The rep laughed and said  “Yes, cameras do count for a lot but if it’s shot well it doesn’t matter.”  They’ve accepted and distributed films shot on Sony Mini-DV cameras and Arri Alexa ALL IN THE PAST YEAR!  The rep also confided that for horror, camera type is almost never a consideration because it’s a style.  There is a huge audience for Grindhouse horror right now.

4k was important if I plan on releasing to other countries.  Foreign countries have adopted 4k faster than America has.  If a distributor can slap a 4K label on a Chinese release it will sell better.  Consider that still doesn’t mean you need it.  If you are shooting a comedy or a slow burn horror, those do not play well in other countries as they do America.  If you movie shows constant action and is low on dialogue, then shoot 4k and market everywhere!

Why the Panasonic G7

As you can tell, cameras are not my priority.  I started on a 1980s VHS camera that I would shoot concerts in my hometown with.  Sounds normal when reminiscing until you realize that this was 2008.  Not even 10 years ago.  This was because I could shoot better low light than what I saw from Mini-DVD cameras.  My friends always teased me about it.  I called it the dinosaur!

I actually had a Mini-DVD camera too (2007).  It did a great job and was a great starter camera.  That’s about all I can say as I didn’t make many notable things with it other than running around with my friends.

When I finally made some money I bought a canon fs200 in 2009 that shot on SD CARDS!  That was the highlight of my life!  I shot commercials for local businesses and actually paid it off!  I could also plug in a microphone to it for interviews which I hadn’t been able to do up to that point.

When I was in college I used the money I made from commercials to invest in a DSLR.  I bought an entry level Nikon D3200 in 2012 which looked amazing compared to my previous work.  Finally having changeable lenses and manual adjustments made a huge difference!

This year I decided that almost five years with the same camera was a bad decision.  I looked at various cameras including black magic pocket cinema cameras, black magic production cameras, and the higher end DSLRs.  Let’s revisit practicality for the intent of making The Estate.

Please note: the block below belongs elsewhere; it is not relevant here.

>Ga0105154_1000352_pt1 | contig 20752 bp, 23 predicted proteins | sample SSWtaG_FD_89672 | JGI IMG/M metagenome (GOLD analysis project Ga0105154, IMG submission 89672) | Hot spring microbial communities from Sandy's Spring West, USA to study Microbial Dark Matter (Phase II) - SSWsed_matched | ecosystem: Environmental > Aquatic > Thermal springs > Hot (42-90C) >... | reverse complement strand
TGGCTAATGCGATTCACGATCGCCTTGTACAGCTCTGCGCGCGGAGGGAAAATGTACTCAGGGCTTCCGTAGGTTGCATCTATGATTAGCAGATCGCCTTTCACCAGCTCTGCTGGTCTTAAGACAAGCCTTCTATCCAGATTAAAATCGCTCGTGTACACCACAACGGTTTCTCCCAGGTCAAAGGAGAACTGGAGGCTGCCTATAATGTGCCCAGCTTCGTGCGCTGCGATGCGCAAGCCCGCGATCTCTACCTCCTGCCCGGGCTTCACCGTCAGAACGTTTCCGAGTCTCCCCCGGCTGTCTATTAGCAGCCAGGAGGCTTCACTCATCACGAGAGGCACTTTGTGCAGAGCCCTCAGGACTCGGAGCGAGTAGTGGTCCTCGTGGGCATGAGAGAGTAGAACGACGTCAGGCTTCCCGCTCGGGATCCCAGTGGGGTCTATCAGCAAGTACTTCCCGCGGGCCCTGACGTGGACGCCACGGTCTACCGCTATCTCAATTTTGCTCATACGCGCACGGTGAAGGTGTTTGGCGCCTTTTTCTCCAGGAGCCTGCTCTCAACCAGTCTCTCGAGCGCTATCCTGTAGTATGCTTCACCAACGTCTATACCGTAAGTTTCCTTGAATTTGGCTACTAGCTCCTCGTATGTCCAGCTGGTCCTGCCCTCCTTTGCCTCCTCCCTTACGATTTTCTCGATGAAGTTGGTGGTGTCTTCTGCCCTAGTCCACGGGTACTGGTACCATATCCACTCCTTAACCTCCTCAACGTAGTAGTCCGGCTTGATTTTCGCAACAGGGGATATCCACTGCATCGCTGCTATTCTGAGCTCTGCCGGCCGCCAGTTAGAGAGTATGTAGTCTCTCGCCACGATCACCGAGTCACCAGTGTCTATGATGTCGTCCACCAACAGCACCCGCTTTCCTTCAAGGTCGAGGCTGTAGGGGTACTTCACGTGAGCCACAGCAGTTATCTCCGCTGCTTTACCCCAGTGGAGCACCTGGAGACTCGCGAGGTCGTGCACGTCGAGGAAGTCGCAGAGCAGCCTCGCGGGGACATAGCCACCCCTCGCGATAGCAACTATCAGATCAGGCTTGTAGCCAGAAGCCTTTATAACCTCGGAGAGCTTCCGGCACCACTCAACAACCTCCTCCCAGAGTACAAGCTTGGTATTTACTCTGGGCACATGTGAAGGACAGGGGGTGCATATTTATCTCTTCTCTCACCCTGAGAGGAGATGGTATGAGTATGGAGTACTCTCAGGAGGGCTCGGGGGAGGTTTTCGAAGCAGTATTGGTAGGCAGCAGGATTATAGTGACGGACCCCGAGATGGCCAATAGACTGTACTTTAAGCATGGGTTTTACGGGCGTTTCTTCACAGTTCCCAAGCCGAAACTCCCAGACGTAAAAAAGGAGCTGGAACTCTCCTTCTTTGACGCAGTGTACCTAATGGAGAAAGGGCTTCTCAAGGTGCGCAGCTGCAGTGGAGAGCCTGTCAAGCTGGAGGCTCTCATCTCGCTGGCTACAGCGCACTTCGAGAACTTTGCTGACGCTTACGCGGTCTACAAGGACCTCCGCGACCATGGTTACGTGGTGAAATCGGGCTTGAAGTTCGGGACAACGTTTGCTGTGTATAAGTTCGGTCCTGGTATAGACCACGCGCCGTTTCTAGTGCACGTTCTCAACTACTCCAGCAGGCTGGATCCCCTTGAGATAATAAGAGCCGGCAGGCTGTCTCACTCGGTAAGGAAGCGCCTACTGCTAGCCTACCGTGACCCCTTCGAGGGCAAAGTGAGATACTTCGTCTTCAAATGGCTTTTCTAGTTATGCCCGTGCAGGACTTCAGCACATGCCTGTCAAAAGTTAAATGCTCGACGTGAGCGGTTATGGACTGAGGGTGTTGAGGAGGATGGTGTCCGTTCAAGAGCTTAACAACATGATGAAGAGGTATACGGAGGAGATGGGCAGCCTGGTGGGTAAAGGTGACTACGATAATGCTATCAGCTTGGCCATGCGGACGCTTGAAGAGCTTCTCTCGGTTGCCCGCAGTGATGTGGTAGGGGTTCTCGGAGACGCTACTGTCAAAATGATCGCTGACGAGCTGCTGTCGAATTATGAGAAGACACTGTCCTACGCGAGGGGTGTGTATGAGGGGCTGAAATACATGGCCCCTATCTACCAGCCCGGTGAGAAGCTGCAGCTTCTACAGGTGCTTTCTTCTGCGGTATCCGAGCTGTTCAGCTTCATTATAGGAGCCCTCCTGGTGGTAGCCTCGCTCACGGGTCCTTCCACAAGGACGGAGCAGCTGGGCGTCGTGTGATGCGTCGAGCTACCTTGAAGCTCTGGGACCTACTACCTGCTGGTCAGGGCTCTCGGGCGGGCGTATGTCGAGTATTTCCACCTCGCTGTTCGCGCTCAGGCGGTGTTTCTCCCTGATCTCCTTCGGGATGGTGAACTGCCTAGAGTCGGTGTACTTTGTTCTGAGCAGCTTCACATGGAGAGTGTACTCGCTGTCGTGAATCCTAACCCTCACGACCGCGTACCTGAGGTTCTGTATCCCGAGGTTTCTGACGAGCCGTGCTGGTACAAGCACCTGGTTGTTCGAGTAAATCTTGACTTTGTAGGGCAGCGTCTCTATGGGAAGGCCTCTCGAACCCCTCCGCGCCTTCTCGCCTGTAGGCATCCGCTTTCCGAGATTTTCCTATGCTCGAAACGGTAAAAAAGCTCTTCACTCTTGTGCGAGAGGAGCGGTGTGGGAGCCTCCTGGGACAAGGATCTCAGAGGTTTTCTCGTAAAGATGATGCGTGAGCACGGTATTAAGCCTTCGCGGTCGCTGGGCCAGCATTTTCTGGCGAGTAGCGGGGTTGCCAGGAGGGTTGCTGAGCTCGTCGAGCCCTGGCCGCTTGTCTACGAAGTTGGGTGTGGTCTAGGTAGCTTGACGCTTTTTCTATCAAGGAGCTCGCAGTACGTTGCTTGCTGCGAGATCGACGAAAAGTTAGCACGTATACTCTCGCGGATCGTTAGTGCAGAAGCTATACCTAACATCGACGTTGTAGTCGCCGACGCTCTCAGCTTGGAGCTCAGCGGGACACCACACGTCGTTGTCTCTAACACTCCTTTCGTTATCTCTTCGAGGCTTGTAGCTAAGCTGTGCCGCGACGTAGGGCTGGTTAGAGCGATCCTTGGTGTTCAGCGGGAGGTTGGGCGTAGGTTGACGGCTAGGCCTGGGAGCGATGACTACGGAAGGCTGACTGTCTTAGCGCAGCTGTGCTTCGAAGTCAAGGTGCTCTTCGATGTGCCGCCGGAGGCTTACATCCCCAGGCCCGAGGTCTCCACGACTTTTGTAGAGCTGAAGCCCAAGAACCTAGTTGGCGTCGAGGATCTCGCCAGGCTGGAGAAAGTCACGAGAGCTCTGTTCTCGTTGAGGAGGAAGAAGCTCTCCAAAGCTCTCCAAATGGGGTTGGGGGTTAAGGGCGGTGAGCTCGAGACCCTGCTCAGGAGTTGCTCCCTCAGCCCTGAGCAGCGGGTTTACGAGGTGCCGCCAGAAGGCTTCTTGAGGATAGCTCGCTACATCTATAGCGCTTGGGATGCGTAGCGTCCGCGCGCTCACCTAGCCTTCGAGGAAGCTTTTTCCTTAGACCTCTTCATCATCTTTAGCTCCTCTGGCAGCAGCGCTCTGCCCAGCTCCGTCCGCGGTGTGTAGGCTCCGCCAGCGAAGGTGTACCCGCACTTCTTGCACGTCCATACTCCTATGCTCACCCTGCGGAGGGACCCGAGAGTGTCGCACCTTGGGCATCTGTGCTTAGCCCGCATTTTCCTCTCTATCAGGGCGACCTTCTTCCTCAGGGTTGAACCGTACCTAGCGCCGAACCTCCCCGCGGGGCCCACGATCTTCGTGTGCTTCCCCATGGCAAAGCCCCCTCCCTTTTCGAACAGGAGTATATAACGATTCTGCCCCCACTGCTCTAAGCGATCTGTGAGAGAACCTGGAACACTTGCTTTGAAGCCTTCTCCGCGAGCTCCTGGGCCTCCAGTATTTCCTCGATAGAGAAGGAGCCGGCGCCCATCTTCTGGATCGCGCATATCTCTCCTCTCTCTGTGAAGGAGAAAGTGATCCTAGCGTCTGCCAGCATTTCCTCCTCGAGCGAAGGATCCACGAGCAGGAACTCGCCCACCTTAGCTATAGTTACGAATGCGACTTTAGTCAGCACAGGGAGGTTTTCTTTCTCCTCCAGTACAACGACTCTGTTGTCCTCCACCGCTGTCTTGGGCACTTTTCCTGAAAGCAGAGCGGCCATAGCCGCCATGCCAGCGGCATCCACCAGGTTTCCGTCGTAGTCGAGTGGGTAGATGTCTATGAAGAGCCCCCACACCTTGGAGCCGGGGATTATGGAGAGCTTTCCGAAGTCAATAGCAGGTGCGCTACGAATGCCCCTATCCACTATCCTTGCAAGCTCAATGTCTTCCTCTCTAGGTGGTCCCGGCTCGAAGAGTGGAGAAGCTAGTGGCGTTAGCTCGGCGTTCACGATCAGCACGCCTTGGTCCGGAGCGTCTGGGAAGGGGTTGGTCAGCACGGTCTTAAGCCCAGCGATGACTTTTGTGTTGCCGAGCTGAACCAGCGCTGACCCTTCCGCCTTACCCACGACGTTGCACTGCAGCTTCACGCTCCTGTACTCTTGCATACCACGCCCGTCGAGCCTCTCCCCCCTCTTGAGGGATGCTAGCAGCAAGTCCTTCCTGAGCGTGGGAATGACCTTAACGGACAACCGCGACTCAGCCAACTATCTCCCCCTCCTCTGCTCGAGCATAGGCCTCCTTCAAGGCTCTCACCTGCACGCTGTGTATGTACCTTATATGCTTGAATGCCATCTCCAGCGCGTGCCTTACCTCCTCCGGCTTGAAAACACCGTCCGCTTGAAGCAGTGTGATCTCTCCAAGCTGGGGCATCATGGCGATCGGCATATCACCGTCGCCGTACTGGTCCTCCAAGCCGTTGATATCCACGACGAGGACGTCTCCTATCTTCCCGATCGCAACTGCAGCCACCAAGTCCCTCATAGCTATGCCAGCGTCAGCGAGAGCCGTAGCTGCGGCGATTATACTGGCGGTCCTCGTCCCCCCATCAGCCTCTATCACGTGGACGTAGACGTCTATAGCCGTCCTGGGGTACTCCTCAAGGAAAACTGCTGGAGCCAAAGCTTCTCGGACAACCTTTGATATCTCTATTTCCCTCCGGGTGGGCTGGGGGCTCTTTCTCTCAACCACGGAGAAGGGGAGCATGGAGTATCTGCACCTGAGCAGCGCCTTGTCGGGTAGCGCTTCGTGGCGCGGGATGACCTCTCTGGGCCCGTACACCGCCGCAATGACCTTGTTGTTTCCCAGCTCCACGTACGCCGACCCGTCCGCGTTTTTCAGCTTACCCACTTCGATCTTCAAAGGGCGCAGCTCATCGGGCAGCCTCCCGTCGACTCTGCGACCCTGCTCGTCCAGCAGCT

I read about the G7 when it topped a top 10 list for professional level cameras (on there with Canon 5D Mark IV, Sony a7s II, and it’s brother the Panasonic GH4).  A 4k camera for less than $1,000 is unheard of with the capabilities.

The culture for the G7 is amazing!  There is an active subreddit, lots of youtube videos, and many forums to read about.  This gave me confidence in the product.

I did want something that would perform in lowlight.  We all know the a7s II is king, but again.  What do I NEED.  I watched the following videos and quickly decided it was perfect for me.

  • Filming
    • The basics (ISO, Aperature, Shutter Speed) – Easily changeable on the fly and makes a great picture
    • Dynamic Range – (Can I get a film look) – Yes!  It looks amazing!
    • Formats (RAW, ProRes, etc.) – This is where it lacks.  4k is shot in MP4 which is not ideal.  But it still meets my needs
  • Batteries
    • Battery Life – I can get about 1 1/2 hours from a battery.  I bought 4 additional batteries for $40
    • Battery Storage – All five batteries fit in my case with lenses
  • Video Storage – Similar questions to batteries
    • Media – SD card
    • How many types of media will you need on set?  I will be using 2 SD Cards 64GB
    • Where will you transfer them on set?  How long will that take?
      • Transfer takes about 5-10 minutes.  We will transfer them on a computer at the cabin that contains a 4TB drive.
  • Post Production
    • Ease of use with your current editing rig
      • The G7 footage easily integrates with my desktop editing rig, but not my laptop so I can’t edit while traveling.  This hurts as I could easily edit Nikon footage wherever I was
    • Hiring out – Not needed

Some other practical notes

  • We have a 4 wheeler shoot and I can easily ride around with this rig on 4 wheelers.  Also, if it breaks, I’m not out as much as I would be with a cinema camera
  • The cramped rooms will fit nicely with this camera and a wide lens

So as you can see I am very happy with my purchase.  I will post some videos in my spare time of me testing it out.  Below are videos that encouraged me to buy it.